It only requires the addition of Sylvia’s unexpected jealousy and vindictiveness to this highly charged and overwrought situation, combined with her determination to reclaim Christopher, and the novel’s pervading sense of neurasthenia is complete. Sylvia Tietjens is one of those unreasonable women who, whilst she has no scruple about making her husband a cuckold many times over, and professes to have no use for Christopher — she likens his physique to meal-sacks and describes him in bovine and other grossly unflattering terms — is nevertheless determined that no other woman shall have him. She has an almost pathological animosity towards Valentine whom she dismisses as a ‘girl guide’. It might be assumed that as Sylvia is an adulteress and has abandoned Christopher her jealous response to Valentine’s appearance on the scene is something of an over-reaction. This would be too simplistic. Sylvia is dissatisfied with the nature of her philandering life; she compares each man that she starts an affair with to a book she has forgotten she has read: and once she realizes she is familiar with the book, ennui quickly sets in. The problem, as she freely admits, is that compared to the brilliant, honourable and reliable Christopher, the men she takes up with appear insufficiently grown up. At bottom she admires and respects Christopher for his erudition, goodness and saintliness yet conversely finds these very qualities in him tiresome and unattractive. Sylvia’s intense attraction and repulsion for Christopher finds expression in acts of extraordinary vindictiveness calculated to destroy his reputation. She even pursues him to the Western Front causing a great stir that brings Christopher only humiliation and distress. Yet these malevolent acts are really a perverse expression of her need for him. She rediscovers this need when Christopher falls in love with Valentine and Sylvia realizes that despite her abundant beauty, which can deliver into her bed any man she wishes, (and many she doesn’t), she is powerless to remove from Christopher’s head his preoccupation with the young suffragette. Ford brilliantly conveys the anguished mortification that accompanies jealousy: the brutal, self-extinguishing awareness that it is your rival who now unassailably occupies the supreme place in your beloved’s consciousness and not you. At times Ford depicts Sylvia as a poised and hating snake, coiled, head raised and about to strike which suggests perfectly her mesmeric beauty and poisonous nature.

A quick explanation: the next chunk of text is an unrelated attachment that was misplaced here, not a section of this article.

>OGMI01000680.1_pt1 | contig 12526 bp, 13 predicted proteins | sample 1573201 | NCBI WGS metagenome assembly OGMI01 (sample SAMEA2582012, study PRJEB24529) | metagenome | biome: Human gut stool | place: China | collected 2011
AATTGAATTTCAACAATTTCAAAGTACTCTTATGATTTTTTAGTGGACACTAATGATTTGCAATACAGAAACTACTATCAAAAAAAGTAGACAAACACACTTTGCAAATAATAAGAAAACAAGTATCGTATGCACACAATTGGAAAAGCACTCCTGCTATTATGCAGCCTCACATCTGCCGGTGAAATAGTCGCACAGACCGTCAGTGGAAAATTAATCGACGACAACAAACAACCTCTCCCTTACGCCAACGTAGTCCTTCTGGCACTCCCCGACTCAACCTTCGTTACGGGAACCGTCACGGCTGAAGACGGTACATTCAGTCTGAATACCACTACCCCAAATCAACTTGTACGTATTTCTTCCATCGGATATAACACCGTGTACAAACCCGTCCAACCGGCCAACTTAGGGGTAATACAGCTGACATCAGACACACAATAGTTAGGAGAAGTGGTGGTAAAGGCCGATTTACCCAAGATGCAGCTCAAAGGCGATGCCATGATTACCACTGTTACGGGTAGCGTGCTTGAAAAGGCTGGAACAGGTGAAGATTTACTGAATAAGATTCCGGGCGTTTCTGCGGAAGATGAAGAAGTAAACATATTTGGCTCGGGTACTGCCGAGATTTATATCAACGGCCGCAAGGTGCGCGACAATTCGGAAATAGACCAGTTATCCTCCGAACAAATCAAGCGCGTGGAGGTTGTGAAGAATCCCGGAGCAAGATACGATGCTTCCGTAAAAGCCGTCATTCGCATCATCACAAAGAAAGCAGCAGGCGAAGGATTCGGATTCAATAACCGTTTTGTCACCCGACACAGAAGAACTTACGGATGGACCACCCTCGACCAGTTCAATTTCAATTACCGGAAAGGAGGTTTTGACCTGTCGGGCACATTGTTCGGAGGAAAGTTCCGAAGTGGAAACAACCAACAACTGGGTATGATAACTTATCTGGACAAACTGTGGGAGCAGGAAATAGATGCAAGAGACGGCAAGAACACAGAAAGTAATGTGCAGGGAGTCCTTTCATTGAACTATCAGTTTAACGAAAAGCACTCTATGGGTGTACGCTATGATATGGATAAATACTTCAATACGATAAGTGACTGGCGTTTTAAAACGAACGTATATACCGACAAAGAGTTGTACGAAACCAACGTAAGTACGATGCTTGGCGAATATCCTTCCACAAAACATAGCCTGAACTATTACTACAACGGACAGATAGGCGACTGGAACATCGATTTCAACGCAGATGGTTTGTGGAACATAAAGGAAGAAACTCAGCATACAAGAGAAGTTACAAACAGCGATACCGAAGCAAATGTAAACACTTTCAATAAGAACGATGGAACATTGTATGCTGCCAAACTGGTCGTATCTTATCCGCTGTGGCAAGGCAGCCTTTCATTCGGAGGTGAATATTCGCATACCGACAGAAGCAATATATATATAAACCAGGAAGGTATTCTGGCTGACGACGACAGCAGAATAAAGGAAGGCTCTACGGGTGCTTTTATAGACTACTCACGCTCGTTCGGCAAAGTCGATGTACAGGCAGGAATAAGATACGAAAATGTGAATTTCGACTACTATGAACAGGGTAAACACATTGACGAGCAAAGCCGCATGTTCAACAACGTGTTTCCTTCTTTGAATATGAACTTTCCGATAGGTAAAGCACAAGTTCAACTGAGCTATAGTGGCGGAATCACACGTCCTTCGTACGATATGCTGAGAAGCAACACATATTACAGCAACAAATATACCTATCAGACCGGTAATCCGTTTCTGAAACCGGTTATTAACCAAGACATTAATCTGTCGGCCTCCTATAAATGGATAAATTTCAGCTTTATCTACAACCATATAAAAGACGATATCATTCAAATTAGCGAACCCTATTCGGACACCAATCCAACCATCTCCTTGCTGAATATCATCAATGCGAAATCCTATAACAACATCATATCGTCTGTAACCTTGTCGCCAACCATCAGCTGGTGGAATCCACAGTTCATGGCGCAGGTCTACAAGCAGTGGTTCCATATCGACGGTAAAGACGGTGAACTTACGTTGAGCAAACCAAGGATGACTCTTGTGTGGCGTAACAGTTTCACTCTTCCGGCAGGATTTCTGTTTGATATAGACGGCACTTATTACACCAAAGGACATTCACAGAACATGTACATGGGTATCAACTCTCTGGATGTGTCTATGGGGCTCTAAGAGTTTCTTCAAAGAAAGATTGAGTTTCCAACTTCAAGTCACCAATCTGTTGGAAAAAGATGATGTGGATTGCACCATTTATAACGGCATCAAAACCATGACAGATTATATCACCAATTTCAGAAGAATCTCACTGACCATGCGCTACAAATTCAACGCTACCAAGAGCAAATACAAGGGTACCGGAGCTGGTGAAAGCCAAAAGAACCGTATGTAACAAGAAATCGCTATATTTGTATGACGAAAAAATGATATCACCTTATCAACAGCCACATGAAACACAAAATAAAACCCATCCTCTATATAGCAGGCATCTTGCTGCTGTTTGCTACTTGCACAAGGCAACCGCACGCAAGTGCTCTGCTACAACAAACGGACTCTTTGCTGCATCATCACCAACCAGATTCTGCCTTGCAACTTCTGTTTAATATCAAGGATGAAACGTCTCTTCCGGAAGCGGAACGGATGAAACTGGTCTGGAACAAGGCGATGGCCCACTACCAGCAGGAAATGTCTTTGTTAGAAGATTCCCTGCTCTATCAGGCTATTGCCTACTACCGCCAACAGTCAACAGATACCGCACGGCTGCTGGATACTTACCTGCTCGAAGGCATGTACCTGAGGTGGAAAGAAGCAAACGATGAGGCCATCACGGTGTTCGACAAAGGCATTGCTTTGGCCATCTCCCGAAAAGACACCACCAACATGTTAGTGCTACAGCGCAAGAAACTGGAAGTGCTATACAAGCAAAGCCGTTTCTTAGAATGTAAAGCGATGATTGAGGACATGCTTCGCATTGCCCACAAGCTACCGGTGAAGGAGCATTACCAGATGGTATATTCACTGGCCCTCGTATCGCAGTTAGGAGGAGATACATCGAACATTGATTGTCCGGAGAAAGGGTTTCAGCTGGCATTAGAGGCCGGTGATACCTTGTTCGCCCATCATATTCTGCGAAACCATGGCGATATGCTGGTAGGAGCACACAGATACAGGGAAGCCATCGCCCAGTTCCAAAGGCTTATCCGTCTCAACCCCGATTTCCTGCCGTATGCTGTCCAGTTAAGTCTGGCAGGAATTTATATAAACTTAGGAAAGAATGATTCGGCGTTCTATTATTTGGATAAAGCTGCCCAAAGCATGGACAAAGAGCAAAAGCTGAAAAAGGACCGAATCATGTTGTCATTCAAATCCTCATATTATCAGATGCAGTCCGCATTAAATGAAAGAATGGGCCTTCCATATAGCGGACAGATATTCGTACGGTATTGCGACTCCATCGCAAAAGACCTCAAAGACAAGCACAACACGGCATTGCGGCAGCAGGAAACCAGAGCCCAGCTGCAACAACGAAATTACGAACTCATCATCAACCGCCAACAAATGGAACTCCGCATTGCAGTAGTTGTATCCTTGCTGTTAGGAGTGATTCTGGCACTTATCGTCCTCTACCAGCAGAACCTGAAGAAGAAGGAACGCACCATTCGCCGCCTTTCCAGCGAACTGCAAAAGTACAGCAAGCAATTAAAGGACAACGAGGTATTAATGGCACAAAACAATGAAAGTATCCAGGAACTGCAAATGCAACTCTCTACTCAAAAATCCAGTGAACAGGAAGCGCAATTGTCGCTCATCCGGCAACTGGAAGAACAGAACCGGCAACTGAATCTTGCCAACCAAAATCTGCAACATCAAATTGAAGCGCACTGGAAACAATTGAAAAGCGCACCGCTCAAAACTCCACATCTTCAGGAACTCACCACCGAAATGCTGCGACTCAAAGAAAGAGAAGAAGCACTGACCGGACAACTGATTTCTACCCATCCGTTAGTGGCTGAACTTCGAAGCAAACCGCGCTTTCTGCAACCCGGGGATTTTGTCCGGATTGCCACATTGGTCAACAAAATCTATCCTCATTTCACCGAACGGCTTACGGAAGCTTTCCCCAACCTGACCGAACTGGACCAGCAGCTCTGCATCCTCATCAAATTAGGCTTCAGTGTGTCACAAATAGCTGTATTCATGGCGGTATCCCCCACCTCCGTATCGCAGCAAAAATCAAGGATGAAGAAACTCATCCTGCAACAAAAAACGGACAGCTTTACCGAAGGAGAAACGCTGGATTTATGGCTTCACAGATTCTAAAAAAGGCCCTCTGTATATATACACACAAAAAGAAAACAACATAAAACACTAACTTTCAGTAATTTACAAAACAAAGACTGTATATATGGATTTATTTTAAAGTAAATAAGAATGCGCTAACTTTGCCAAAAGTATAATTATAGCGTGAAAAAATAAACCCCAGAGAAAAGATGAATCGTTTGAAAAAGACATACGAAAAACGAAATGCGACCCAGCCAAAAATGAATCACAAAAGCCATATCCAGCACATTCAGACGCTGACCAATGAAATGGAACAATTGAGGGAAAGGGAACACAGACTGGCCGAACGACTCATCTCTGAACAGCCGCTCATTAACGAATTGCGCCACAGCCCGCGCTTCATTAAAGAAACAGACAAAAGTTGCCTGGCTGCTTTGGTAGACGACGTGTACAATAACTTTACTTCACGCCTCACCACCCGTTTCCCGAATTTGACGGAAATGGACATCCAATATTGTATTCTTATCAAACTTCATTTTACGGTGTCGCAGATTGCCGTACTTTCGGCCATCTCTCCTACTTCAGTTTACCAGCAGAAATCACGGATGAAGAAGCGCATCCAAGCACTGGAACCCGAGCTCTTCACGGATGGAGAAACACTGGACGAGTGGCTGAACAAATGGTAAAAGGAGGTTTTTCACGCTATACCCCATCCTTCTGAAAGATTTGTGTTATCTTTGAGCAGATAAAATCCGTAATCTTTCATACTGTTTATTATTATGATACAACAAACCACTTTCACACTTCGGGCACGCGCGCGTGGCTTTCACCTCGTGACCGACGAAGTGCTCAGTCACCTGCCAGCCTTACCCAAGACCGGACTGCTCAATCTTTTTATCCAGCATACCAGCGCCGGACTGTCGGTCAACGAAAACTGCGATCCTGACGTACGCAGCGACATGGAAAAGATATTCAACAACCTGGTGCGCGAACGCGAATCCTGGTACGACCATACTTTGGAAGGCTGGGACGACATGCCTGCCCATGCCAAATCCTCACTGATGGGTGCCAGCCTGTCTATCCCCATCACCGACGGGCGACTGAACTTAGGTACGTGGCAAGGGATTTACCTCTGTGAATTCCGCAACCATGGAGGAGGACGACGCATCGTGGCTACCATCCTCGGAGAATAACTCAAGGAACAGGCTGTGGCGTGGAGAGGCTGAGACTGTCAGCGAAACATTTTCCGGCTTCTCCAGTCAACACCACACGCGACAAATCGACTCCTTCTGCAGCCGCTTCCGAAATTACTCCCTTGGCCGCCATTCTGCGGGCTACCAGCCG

It is Sylvia’s jealousy and her motivation not only to reclaim Christopher but torture him as well, combined with Christopher and Valentine’s determination to dedicate themselves to one another, albeit platonically, that gives the novel its forward drive despite its mainly stream of consciousness technique. Much of the back-story and subtext of the novel is conveyed indirectly and haphazardly through internal narrative and the recollections, musings, reflections, apprehensions and expectations of the three central characters. However, Ford is not afraid to abandon the stream of consciousness technique in order to advance the action and this makes “Parade’s End” much stronger on plot than most stream of consciousness novels. I know that this is a great work because having finished it I want to read it all over again, not least for the pleasure of analyzing Ford’s extraordinary method which generally eschews linear progression and conventional chronology and presents events not in the order in which they happened but in the random, haphazard and arbitrary manner that they occur to consciousness in reality. Unfortunately, the unashamed anti-semitism which is espoused by so many of the principal characters makes me baulk at reading the novel again, which is a huge pity. I know that anti-semitism and other abhorrent attitudes were endemic in the society and class that Ford was writing about but the anti-semitism in this novel seems completely disproportionate, and occurs so naturally and extensively it becomes deeply offensive. It is almost as though the writer was delighting in it and approved of anti-semitism so heartily he had to put it into the mouths of virtually every major character without challenge. I know that great literature is full of characters one would never invite to one’s dining table but there is a limit to what one’s stomach can stand. Which is a shame, because in “Parade’s End” Ford creates a compelling emotional triangle which involves the reader intimately and makes them feel that they have an experience of the Sylvia/Christopher/Valentine entanglement that is even more intense than that felt by the participants. It is an extraordinary achievement and a demonstration of the intensity of experience that only a truly great stream of consciousness novel in the tradition of James Joyce and Virginia Woolf can provide.